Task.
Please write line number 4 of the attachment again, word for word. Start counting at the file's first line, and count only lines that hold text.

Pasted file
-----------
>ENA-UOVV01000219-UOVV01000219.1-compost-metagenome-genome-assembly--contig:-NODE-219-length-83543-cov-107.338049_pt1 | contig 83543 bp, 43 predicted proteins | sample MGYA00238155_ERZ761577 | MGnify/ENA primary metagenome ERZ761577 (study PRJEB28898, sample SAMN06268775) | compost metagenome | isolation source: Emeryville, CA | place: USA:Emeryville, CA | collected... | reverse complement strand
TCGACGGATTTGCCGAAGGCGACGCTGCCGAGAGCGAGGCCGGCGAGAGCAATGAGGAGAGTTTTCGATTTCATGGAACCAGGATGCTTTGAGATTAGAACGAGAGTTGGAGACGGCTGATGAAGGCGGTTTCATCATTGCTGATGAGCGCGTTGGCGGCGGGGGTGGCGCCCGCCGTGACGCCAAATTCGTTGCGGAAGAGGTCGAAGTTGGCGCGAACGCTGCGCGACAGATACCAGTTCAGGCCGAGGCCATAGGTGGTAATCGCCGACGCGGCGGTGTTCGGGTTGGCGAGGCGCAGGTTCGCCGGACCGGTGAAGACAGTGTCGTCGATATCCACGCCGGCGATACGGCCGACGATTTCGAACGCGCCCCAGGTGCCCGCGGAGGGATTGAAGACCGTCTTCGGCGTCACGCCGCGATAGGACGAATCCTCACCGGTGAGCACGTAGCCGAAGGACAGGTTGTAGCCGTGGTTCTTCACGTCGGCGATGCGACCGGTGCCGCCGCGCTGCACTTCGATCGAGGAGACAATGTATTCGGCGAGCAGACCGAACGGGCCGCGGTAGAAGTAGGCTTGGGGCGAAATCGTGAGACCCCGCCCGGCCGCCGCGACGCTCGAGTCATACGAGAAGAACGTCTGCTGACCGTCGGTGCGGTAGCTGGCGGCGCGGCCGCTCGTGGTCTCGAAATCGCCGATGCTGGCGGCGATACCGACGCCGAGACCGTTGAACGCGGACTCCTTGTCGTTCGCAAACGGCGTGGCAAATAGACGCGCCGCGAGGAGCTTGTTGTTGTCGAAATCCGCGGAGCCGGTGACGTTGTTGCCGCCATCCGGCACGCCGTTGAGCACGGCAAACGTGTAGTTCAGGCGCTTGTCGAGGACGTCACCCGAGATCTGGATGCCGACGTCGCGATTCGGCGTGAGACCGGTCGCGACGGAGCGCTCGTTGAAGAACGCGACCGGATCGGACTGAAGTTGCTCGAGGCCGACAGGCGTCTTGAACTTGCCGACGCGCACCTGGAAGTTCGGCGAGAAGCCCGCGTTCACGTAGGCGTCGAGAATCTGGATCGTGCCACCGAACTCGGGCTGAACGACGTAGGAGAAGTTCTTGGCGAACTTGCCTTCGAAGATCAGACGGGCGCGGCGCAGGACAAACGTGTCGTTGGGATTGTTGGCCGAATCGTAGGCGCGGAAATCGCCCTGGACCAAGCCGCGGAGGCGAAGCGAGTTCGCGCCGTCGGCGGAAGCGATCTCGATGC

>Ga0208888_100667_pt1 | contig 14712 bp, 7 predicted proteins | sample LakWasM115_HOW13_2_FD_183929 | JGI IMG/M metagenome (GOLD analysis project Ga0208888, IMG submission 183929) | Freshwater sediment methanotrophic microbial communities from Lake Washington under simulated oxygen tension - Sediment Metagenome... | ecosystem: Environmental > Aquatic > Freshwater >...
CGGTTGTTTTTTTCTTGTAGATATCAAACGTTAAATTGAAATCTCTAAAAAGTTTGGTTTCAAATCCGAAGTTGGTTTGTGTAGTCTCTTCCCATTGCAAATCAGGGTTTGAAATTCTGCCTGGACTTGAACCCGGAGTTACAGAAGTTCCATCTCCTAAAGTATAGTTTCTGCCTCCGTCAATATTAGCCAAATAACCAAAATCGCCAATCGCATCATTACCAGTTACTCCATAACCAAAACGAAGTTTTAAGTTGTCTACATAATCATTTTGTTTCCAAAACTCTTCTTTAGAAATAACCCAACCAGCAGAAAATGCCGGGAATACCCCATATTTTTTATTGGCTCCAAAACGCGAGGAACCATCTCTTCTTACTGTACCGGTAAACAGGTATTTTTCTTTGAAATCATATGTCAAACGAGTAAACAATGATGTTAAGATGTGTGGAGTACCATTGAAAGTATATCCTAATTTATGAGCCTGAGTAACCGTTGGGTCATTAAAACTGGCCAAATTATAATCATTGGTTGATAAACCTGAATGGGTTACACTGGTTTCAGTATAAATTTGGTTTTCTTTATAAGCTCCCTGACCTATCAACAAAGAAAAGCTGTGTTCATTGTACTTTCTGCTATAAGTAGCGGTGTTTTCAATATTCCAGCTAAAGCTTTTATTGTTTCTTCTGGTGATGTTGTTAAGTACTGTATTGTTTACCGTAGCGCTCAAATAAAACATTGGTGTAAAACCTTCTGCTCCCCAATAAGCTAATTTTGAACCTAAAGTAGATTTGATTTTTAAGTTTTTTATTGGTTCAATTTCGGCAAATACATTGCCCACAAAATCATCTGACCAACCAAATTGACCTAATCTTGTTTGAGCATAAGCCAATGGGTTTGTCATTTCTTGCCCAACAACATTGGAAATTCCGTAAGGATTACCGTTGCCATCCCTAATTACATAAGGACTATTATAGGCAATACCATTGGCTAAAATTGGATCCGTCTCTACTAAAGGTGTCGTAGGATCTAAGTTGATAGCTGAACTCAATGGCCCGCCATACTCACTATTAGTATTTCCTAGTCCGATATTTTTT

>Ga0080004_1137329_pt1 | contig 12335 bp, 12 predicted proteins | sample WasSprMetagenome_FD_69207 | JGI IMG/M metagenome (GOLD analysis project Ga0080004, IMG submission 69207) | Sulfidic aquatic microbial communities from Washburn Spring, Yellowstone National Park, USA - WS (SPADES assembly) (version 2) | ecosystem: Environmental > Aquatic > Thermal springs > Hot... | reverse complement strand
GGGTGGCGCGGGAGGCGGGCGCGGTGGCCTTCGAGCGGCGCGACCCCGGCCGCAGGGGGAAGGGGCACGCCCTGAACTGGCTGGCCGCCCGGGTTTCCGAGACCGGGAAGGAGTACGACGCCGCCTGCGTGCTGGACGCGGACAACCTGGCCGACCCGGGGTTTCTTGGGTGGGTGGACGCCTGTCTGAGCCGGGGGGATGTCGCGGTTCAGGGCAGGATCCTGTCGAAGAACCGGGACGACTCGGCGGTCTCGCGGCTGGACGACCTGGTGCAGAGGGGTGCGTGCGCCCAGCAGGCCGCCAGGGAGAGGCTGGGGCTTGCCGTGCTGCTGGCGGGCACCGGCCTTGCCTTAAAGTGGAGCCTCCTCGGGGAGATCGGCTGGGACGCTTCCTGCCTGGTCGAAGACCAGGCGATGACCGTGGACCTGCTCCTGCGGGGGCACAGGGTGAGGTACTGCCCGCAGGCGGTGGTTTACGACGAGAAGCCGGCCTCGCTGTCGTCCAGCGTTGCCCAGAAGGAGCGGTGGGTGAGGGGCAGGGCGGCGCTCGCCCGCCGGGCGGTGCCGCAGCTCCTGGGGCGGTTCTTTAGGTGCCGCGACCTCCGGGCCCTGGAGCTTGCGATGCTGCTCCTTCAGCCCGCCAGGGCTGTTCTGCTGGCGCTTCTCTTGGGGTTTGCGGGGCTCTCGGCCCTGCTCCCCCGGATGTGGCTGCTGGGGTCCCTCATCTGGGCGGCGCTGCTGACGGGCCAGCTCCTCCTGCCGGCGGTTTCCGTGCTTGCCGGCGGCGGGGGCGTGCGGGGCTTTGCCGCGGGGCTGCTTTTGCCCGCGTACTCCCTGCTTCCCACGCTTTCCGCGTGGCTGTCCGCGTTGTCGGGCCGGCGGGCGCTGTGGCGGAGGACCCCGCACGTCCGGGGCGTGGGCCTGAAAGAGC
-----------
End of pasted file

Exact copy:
CGGTTGTTTTTTTCTTGTAGATATCAAACGTTAAATTGAAATCTCTAAAAAGTTTGGTTTCAAATCCGAAGTTGGTTTGTGTAGTCTCTTCCCATTGCAAATCAGGGTTTGAAATTCTGCCTGGACTTGAACCCGGAGTTACAGAAGTTCCATCTCCTAAAGTATAGTTTCTGCCTCCGTCAATATTAGCCAAATAACCAAAATCGCCAATCGCATCATTACCAGTTACTCCATAACCAAAACGAAGTTTTAAGTTGTCTACATAATCATTTTGTTTCCAAAACTCTTCTTTAGAAATAACCCAACCAGCAGAAAATGCCGGGAATACCCCATATTTTTTATTGGCTCCAAAACGCGAGGAACCATCTCTTCTTACTGTACCGGTAAACAGGTATTTTTCTTTGAAATCATATGTCAAACGAGTAAACAATGATGTTAAGATGTGTGGAGTACCATTGAAAGTATATCCTAATTTATGAGCCTGAGTAACCGTTGGGTCATTAAAACTGGCCAAATTATAATCATTGGTTGATAAACCTGAATGGGTTACACTGGTTTCAGTATAAATTTGGTTTTCTTTATAAGCTCCCTGACCTATCAACAAAGAAAAGCTGTGTTCATTGTACTTTCTGCTATAAGTAGCGGTGTTTTCAATATTCCAGCTAAAGCTTTTATTGTTTCTTCTGGTGATGTTGTTAAGTACTGTATTGTTTACCGTAGCGCTCAAATAAAACATTGGTGTAAAACCTTCTGCTCCCCAATAAGCTAATTTTGAACCTAAAGTAGATTTGATTTTTAAGTTTTTTATTGGTTCAATTTCGGCAAATACATTGCCCACAAAATCATCTGACCAACCAAATTGACCTAATCTTGTTTGAGCATAAGCCAATGGGTTTGTCATTTCTTGCCCAACAACATTGGAAATTCCGTAAGGATTACCGTTGCCATCCCTAATTACATAAGGACTATTATAGGCAATACCATTGGCTAAAATTGGATCCGTCTCTACTAAAGGTGTCGTAGGATCTAAGTTGATAGCTGAACTCAATGGCCCGCCATACTCACTATTAGTATTTCCTAGTCCGATATTTTTT